In either of my rooms, I keep the treble setting at "0" - the middle position. If your room is particularly live or dead, one of the other two settings may be appropriate. Here's the surprising part: In the larger of my rooms I position the midrange control to the lowest output setting, in the smaller room the middle "0" setting. Even stranger is the fact that in the larger room, placing the midrange control at the "0" setting results in what sounds like a midrange suck-out. The sound gets a little hootey, a little blunted and reserved as though in need of a boost through this region. Male vocals in
particular take on a hooded quality. Initially this caused me some frustration because increasing the output (to the "+" setting) made matters worse. When I tried the reduced setting out of desperation, everything settled right in. Strange? Kinda. But my living room is difficult and that's the beauty of being able to tailor these speakers to their environment. When I was done, the Ohms worked better in that room than any speaker I've ever used in there - bar none. And they work fantastically in the smaller dedicated listening room.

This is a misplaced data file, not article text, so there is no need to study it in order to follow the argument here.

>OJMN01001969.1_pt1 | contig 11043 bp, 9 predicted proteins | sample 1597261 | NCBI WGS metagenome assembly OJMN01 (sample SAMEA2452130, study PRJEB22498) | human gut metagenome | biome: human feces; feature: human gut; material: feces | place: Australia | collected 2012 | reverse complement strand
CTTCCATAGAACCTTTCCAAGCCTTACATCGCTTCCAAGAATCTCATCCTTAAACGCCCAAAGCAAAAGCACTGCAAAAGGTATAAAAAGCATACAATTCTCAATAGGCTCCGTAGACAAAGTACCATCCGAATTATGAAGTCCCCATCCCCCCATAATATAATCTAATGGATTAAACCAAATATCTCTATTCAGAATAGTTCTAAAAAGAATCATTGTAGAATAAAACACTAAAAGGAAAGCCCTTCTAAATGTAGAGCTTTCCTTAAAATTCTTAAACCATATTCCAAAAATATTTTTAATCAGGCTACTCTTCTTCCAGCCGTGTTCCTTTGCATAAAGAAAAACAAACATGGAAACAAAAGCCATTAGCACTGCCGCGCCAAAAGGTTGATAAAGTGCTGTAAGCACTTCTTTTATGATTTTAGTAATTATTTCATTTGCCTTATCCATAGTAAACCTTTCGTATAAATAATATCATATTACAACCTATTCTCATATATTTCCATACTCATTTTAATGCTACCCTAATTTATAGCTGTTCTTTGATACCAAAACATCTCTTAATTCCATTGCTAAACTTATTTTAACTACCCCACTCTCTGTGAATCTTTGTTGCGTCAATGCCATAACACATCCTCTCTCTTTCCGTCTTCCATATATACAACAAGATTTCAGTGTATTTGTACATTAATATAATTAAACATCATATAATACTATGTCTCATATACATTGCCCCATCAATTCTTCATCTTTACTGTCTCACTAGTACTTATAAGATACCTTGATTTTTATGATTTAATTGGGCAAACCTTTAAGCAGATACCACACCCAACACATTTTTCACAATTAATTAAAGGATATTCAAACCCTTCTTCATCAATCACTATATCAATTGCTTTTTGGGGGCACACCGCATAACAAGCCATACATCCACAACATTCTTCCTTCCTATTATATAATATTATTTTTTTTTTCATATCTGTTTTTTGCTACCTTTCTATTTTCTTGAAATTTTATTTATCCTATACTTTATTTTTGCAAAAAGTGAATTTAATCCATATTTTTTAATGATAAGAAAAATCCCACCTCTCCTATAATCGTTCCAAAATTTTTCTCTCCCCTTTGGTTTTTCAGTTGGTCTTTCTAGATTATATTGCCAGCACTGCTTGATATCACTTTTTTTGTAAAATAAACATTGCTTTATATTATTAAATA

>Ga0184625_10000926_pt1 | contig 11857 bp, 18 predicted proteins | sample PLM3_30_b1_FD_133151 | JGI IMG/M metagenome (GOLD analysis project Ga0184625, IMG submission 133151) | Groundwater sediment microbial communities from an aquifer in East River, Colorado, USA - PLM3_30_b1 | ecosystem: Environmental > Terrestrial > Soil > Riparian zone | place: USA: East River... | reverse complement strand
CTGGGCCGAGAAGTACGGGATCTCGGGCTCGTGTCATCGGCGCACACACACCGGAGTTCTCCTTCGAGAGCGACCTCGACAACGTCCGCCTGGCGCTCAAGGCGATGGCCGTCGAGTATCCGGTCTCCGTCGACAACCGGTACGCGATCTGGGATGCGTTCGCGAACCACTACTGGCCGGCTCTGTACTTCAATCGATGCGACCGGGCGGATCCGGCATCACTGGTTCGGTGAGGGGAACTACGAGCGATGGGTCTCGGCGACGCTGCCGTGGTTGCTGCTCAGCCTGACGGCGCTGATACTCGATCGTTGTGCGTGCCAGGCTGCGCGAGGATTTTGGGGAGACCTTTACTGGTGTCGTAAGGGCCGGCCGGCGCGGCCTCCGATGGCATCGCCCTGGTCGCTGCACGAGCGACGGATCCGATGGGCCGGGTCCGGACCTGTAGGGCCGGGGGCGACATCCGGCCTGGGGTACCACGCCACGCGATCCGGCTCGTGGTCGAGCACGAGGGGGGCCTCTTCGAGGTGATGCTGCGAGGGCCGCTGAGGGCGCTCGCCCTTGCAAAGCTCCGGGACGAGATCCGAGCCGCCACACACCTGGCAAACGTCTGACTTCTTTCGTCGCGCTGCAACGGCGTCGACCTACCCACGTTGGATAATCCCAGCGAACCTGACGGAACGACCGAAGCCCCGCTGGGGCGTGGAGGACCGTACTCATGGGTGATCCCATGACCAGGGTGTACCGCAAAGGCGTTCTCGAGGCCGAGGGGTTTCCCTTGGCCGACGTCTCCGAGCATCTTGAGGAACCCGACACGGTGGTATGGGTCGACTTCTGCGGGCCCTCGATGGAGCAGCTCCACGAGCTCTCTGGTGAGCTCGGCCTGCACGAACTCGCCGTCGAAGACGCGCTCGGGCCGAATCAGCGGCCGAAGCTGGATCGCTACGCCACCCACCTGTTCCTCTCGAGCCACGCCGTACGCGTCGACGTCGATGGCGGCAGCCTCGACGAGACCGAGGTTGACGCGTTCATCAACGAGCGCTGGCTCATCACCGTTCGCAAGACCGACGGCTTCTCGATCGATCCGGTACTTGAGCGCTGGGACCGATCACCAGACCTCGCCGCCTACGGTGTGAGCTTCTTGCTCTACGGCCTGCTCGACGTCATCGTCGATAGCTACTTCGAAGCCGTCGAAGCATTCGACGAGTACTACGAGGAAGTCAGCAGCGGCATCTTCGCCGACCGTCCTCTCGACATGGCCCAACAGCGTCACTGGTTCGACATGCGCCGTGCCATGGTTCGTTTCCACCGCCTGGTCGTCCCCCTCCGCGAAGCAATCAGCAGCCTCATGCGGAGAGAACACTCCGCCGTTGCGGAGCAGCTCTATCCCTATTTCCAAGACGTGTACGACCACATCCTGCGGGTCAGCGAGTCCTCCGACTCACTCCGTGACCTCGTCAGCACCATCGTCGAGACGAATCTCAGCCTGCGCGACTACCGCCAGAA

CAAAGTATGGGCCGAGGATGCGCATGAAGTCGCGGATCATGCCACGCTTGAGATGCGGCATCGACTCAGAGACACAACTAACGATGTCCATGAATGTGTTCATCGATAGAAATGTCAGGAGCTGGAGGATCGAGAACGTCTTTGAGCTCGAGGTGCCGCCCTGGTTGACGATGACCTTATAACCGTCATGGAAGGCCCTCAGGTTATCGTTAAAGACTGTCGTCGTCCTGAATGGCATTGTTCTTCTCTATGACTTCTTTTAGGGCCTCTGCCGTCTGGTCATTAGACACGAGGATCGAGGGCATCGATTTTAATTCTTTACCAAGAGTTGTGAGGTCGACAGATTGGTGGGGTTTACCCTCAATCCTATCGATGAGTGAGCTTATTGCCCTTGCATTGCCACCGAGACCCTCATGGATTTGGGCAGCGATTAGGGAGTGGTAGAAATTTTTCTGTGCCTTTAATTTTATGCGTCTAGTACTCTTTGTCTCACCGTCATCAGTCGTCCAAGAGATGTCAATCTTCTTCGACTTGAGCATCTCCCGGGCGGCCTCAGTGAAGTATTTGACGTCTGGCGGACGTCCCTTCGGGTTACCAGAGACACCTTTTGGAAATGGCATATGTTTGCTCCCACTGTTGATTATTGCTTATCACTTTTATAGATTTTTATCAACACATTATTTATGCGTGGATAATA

In my smaller room, the speakers ended up about 30 inches into the room. Particular attention needs to be paid to ensure that the acoustic environment behind the speakers is fairly symmetrical as they are, after all, omni-directional. In my case, I started with a tall ficus tree (well, the trunk of one) behind one speaker and a shorter and much leafier tree behind the other. The ficus trunk gave way to the much more reflective wall behind it, which caused image focus to skew toward that speaker. Rather than remove the decorative trees, I threw a small piece of acoustic foam into the corner to create acoustic symmetry. Due to their adjustability, the Ohms are fairly easy to place for such a full-range speaker. As usual, final placement was based on obtaining the quickest, most powerful and most delineated bass.